News About the North Bay Water Reuse Authority

Supervisors clear up Coombsville/MST water project details

By Bill Dodd and Keith Caldwell

Commentary, Napa Valley Register, 11/10/13

All Americans enjoy the right to free speech, but that important right also comes with responsibilities, so we simply could not ignore the misrepresentations and outright untruths contained in the commentary “If you’re not at the table, you’re on the menu” (Oct. 31), and the letter “Coombsville/MST area residents should be wary of wastewater” (Nov. 4).

What motivates some people to deliberately misinform their neighbors and attempt to arouse them with fictitious and alarmist statements? Briefly and specifically, your readers should know:

  • The approved project to bring recycled water to the MST area to offset the use of groundwater includes 5 miles of pipeline and one pump station. Napa Sanitation District has committed to providing up to 700 acre-feet per year of recycled water annually.
  • Property owners in the area can choose to tax themselves to build the project. No one pays if they do not want to; no one pays more than they agree to.
  • The U.S. Bureau of Reclamation has committed to funding 25 percent of the project construction costs through the North Bay Water Reuse Authority (NBWRA).
  • After decades of use in California, recycled water has been shown to be safe for irrigation, landscaping, groundwater recharge and a host of other building uses.
    We’re happy to offer more detail for those who are interested. In 2008, Napa County, Napa Sanitation District and the NBWRA agreed to study an ambitious project to address the groundwater deficiency in the Milliken-Sarco-Tulocay (MST) area.

The recycled water project we studied then would have included 17 miles of pipelines and five pumping stations, and would deliver enough water to enough users to equal the groundwater overdraft identified by the U.S. Geological Survey.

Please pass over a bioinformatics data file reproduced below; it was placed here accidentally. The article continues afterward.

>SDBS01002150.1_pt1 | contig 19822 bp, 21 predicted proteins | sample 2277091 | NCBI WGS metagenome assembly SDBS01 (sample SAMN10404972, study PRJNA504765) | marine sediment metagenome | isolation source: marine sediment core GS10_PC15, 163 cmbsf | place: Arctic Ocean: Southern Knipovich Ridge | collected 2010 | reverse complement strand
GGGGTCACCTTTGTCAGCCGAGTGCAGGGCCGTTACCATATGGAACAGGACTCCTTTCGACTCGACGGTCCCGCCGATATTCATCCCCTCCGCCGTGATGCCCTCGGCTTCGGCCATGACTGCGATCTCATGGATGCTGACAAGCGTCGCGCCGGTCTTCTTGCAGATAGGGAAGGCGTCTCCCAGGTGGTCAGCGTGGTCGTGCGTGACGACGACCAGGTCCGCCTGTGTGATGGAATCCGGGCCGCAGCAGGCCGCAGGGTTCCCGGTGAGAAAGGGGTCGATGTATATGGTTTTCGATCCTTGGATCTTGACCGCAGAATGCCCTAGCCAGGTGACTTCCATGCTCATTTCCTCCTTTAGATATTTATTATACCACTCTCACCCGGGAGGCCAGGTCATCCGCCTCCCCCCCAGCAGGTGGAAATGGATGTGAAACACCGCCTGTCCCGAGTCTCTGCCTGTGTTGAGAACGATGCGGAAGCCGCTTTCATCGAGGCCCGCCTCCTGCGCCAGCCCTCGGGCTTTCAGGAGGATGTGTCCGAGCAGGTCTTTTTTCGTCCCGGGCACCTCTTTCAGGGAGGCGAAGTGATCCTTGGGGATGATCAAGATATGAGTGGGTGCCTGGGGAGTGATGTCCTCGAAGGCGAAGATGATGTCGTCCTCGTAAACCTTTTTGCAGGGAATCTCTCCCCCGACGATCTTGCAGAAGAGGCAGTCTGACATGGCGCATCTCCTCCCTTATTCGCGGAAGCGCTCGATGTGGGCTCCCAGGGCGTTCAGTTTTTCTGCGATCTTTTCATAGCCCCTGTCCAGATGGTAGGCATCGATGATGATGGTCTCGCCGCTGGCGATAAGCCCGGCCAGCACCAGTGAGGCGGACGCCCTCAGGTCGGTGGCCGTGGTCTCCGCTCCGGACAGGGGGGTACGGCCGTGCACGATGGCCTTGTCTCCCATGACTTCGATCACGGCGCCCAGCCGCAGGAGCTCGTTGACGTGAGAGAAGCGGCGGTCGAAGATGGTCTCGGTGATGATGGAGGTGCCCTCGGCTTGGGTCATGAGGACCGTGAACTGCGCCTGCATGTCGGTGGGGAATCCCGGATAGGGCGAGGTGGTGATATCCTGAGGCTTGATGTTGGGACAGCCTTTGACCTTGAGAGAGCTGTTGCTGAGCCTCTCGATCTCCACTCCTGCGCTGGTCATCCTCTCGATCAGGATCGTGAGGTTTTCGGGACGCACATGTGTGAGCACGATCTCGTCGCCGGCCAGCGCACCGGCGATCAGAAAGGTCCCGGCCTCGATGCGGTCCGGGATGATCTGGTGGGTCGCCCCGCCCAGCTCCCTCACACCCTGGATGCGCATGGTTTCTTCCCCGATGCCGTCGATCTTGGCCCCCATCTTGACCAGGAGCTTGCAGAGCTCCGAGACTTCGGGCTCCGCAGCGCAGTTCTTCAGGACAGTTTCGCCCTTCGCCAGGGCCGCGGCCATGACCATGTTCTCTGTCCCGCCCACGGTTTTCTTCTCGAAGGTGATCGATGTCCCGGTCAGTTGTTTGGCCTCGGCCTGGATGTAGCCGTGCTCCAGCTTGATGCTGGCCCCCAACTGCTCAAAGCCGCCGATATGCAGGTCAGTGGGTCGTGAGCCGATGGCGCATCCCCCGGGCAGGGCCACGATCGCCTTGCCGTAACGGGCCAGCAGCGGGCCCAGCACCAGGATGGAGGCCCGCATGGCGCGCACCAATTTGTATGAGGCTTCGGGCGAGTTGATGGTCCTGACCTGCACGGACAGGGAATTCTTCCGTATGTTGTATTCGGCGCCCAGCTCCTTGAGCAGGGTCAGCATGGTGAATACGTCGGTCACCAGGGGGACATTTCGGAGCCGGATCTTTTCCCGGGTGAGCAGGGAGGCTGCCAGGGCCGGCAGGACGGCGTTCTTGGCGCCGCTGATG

The project’s environmental impact report/statement (EIR/EIS) went through an exhaustive public information process, in accordance with state and federal laws. When it was determined that there wasn’t sufficient public support for the complete solution, in 2009, the Napa County  Board of Supervisors approved proceeding only with a downsized MST Local Project.

That is the project currently proposed, and the only project that can be built without further approvals by the Board of Supervisors in a public forum.

To fund the proposed construction, the Board of Supervisors authorized the creation of a Community Facilities District (CFD) in 2012. The CFD allows property owners to tax themselves to fund the project.

Participation is strictly voluntary and the maximum tax on any volunteer was set right up front. Not everyone would pay the same amount, but no one will pay more than they agree to. Stating otherwise simply ignores the facts and the California Constitution.

Napa Valley Country Club has repeatedly demonstrated its support for a solution to the groundwater deficiency. It was also among the first to commit its assets and is funding the largest share of the costs. So far, the country club has been joined by 25 more properties, large and small, that want to contribute. They’ve put their money where their mouth is for the next 20 years.

Recycled water has been used in California for decades, to irrigate fodder crops, food crops and landscaping, and for groundwater recharge. There has not been a single, documented instance of a negative health effect related to recycled water use. Statements like “the end of drinkable well water in Coombsville” are unfounded and irresponsible.

In summary, climate change and drought pose threats to the water supplies of all Californians. Appropriate use of recycled water is a fundamental means of combating shortages. Every gallon of recycled water delivered in MST is a gallon of groundwater saved. It’s that simple.

(Dodd and Caldwell are Napa County Supervisors, District 4 and District 5, respectively.)